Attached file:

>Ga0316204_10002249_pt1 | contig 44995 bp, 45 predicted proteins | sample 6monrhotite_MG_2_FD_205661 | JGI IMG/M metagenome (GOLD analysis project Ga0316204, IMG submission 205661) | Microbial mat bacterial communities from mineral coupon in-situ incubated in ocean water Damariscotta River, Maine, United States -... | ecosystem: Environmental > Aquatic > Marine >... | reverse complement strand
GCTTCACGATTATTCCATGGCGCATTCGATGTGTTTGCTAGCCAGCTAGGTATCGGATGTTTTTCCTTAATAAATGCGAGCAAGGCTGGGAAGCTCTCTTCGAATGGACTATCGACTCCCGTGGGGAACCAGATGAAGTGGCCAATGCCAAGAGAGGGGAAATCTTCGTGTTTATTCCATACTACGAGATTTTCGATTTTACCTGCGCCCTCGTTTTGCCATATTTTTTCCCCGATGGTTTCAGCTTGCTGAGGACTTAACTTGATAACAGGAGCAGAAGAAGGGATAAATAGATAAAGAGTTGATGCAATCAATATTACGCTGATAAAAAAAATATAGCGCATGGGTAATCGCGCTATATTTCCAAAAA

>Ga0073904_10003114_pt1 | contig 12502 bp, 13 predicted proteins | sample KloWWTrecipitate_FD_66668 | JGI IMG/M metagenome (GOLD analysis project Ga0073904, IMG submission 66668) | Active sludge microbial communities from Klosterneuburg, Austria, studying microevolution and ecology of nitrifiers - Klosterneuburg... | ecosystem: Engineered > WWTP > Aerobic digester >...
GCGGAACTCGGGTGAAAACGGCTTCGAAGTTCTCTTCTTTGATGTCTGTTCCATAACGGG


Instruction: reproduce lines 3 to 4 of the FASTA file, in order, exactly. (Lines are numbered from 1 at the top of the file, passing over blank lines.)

>Ga0073904_10003114_pt1 | contig 12502 bp, 13 predicted proteins | sample KloWWTrecipitate_FD_66668 | JGI IMG/M metagenome (GOLD analysis project Ga0073904, IMG submission 66668) | Active sludge microbial communities from Klosterneuburg, Austria, studying microevolution and ecology of nitrifiers - Klosterneuburg... | ecosystem: Engineered > WWTP > Aerobic digester >...
GCGGAACTCGGGTGAAAACGGCTTCGAAGTTCTCTTCTTTGATGTCTGTTCCATAACGGG